“The Commercial distribution of Anime in Japan and America; the ‘cultural filtering’ of Western commerce.”
In addition to the distribution methods detailed in part one of this series in which dedicated Anime fans worldwide access and distribute Japanese animation today via fansubs, the primary means of dissemination and accessibility to Japanese animation for western public consumption is via commercial distributors in the form of DVDs, cable television and the like.
In the Western world, like it or not, commercial market forces, often with the primary interest in maximizing profits, attempt to push products on the public which are calculated to appeal to the greatest common denominator. Often, this entails a 'dumbing down' of a concept to ensure maximum demand. The smarter creators of intellectual properties try to ‘layer’ their product with various aspects and nuances that will appeal to different groups of the audience for differing reasons while at the same time serve to keep them all loyal to the product. Niche and specialty markets do exist, and arguably Anime is one such niche market, however it is a multi-million dollar market with a potential audience of millions in America.
From concept to manga to anime; the bottom-up method of shaping a concept in Japan
As mentioned in part one, the birth of an anime series is often a long and careful road as Japanese distributors want to put their money on the winning horse if they can help it. What has developed over the decades is a vetting process for a concept which begins as a weekly comic strip in one of the highly cutthroat manga anthologies which account for 40% of the entire magazine and publishing market in Japan.
An artist’s work has to be really compelling if it's going to appeal week-after-week to the 5 million plus circulation in Japan for publications like Shonen Jump. If a manga is worth it's salt, it gets picked up as a compiled manga book and may even make the transition to a one-shot anime OVA (Original Video Animation), a mini series, or even a season run on national television in Japan. While it’s made to sound rather straightforward here, many manga fall by the wayside and never make it to screen. The most marketable concepts are what get the financial backing for production into anime.
What this system in Japan achieves is this: any anime that makes it to commercial distribution already has a grass roots appeal on the street by an established fan base that already followed the story as a weekly manga title. This means that any adjustments or social filtering of the commercial product is done while it is still in its manga run; a much cheaper endeavor for book publishers to change gears over what an animation house with dozens or hundreds of cell animators on staff could do mid-project. Therefore, the creator of the manga has a very quick feedback system with the fan base; if they don't like where he is taking the story, they stop reading and his work is pulled from publication.
Put simply, market forces are more a ‘bottom-up’ phenomenon rather than a ‘top-down’ one seen in the United States in Hollywood. Japanese artists have a finger on the pulse of Japanese society, or at least there readership, and thus are better able to create works that appeal to their target audience with much less guesswork and quicker adjustment when things don't work. In sociological terms, the anime has been already socially filtered by it's fan base, vetted for commercial viability by the manga publisher, and arrives on television screens relatively untouched as an anime.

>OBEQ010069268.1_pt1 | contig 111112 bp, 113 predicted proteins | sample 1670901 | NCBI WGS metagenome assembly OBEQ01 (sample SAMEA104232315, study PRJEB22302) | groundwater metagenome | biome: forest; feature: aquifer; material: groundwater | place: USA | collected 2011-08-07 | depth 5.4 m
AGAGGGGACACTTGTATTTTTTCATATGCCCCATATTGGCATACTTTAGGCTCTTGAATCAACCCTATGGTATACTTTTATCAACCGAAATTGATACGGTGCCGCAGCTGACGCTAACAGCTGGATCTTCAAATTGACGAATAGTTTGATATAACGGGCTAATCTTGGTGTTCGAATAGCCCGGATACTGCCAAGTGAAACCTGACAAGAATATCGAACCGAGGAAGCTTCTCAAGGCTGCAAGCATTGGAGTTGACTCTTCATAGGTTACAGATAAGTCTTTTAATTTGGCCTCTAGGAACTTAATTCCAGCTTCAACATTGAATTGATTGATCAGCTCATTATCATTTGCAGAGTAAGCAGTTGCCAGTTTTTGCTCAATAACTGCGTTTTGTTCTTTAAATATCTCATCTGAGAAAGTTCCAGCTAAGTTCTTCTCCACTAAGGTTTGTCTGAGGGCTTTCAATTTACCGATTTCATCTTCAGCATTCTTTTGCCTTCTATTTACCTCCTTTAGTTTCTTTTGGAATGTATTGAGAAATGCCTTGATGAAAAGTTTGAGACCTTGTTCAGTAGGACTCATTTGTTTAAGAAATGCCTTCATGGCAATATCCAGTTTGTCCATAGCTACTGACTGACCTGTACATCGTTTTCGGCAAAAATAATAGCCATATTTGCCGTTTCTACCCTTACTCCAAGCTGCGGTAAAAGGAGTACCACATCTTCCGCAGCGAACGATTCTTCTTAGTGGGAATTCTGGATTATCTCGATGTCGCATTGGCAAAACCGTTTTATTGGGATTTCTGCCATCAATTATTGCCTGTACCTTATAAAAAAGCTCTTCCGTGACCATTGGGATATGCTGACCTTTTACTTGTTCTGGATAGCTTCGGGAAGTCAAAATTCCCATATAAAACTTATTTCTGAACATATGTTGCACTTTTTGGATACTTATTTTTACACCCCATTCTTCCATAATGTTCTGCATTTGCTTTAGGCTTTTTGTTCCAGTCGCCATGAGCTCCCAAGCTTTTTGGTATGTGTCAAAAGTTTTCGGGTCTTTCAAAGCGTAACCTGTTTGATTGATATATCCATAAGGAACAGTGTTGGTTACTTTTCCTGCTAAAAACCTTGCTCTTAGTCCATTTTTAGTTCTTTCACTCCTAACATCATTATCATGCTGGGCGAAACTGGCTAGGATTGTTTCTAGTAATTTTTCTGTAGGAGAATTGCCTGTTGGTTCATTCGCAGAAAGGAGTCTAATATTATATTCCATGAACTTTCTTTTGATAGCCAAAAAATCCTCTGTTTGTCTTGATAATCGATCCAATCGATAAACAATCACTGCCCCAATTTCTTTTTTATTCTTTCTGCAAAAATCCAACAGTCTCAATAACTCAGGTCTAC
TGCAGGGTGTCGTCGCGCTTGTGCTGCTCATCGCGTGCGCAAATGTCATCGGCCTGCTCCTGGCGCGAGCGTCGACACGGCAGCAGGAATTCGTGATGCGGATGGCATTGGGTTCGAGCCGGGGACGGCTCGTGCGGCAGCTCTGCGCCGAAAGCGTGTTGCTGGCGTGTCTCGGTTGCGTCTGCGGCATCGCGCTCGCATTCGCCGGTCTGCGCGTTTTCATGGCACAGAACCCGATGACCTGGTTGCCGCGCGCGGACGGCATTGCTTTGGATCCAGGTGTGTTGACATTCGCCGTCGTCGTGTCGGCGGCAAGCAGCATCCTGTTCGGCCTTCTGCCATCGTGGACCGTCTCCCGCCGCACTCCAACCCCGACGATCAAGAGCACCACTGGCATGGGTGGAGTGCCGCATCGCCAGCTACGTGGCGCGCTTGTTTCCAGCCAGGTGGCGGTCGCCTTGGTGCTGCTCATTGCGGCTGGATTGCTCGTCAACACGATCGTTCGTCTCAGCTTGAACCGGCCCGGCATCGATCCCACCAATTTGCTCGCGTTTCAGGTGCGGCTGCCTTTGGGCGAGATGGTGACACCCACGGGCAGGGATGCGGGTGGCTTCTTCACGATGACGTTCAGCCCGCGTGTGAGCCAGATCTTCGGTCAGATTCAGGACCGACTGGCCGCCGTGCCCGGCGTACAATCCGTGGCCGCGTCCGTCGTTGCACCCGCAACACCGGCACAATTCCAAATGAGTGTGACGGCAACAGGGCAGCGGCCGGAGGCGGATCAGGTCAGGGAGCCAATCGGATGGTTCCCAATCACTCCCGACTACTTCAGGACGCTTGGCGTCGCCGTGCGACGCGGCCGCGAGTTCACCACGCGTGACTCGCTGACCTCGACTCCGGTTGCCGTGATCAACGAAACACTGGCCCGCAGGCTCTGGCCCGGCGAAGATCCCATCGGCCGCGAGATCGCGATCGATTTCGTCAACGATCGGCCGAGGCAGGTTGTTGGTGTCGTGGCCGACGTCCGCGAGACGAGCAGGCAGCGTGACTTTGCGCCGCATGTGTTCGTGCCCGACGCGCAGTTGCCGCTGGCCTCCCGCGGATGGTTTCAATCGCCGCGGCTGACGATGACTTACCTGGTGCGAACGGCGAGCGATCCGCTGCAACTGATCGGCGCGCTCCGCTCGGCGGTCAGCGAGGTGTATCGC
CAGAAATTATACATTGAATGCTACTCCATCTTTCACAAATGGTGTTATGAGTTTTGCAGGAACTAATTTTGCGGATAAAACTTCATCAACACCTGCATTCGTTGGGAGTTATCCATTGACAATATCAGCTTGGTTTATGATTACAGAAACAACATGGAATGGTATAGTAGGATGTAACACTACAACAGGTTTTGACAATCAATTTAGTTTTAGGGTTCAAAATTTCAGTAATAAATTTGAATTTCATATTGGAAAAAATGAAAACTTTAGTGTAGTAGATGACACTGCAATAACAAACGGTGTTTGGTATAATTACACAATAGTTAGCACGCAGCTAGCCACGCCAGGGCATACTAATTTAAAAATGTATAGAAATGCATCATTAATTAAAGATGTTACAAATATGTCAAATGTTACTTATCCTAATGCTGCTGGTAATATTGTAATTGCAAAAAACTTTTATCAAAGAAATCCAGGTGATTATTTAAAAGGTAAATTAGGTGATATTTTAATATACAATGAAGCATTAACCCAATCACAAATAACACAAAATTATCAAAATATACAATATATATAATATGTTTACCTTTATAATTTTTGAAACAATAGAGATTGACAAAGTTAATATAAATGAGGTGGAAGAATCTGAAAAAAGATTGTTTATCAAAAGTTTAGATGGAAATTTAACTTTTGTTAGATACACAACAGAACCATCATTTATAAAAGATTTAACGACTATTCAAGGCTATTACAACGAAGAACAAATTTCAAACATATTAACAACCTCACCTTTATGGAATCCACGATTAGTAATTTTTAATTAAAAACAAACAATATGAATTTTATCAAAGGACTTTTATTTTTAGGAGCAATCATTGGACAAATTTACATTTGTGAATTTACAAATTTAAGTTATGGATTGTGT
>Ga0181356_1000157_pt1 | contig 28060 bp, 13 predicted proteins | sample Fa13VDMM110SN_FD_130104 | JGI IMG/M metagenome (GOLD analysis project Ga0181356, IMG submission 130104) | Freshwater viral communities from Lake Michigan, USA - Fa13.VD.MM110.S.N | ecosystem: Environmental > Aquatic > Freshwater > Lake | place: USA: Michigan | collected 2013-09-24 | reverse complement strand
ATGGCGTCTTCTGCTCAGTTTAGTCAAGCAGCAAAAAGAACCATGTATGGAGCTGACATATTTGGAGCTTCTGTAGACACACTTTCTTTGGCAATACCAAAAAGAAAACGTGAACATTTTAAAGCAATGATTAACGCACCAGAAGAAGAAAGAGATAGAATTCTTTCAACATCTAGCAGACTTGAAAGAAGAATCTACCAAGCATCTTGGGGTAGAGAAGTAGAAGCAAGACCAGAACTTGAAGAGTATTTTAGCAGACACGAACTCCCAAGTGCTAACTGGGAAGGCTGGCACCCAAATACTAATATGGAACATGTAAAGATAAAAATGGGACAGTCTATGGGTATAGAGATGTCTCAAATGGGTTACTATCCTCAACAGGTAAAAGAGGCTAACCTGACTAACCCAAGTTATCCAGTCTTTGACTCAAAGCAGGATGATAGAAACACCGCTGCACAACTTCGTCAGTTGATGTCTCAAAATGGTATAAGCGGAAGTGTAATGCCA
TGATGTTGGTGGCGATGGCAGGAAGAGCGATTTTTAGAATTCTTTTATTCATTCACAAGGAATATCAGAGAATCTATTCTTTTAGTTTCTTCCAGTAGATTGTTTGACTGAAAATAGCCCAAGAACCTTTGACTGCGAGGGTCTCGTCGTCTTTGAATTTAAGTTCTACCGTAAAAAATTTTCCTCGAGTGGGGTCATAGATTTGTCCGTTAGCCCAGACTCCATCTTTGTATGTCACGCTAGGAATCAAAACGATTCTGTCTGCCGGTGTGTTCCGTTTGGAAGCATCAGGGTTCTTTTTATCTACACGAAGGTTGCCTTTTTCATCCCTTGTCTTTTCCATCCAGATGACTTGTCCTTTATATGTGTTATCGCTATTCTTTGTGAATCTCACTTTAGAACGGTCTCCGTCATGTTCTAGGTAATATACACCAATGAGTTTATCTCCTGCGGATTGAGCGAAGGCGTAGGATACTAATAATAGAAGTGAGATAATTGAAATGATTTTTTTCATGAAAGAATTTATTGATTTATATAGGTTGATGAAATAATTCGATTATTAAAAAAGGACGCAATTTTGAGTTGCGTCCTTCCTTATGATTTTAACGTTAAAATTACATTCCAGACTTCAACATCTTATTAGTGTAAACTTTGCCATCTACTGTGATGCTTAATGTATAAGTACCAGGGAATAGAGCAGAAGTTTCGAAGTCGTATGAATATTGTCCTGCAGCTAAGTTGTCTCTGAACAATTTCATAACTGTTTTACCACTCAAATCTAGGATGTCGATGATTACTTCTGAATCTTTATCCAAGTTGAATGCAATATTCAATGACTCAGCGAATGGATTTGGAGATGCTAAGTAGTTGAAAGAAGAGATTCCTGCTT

The top-down method of Hollywood creative conceptualization
In contrast, Hollywood operates in a ‘top-down’ method of shaping its product for market. Hollywood concept creation appears to be an elite closed off system of scriptwriters, directors and studios all feeding off one another in a bubble oblivious to what the public might desire. Often the decision is made from the top to execute a safe yet clichéd story trope, fill it with big name movie stars to pull the audiences into the theater, and then, after the work is in a final cut, show it to advanced screening audiences and see what their reaction to the almost finished work might be. This bubble world of Hollywood feeding on itself might also explain why so often three comet-hitting-the earth type movies come out in one summer by three different Hollywood studios. The problem with this form of concept management is that, by the time it reaches an advance screening audience, the story is already solidified bases on what may have been an awkward untenable concept to begin with by Hollywood types out of touch with the audience.
Consider this: Hollywood spends millions of dollars advertising their movies to the public to try and woo them into the theater; In Japan the public pays every week for the 'advertising'—the manga— a market which earns about 6 billion US-dollars annually in domestic sales. Japanese fans know quite well what is due to come out on screen as anime and often flock to the theater with very little in the way of big budget advertising.
This top-down attitude by the media conglomerates in the United States means that when a western distributor acquires an anime series from a Japanese production company, rather than just dubbing in English voices and release the product in the US markets, there seems to be an overwhelming tendency to 'tinker' with the anime formula in order to make it 'salable' to Western audiences. These alterations done by US distributors are, in effect, a form of cultural filtering.
Next in part three: Studio Ghibli and Disney; The filtering process laid bare.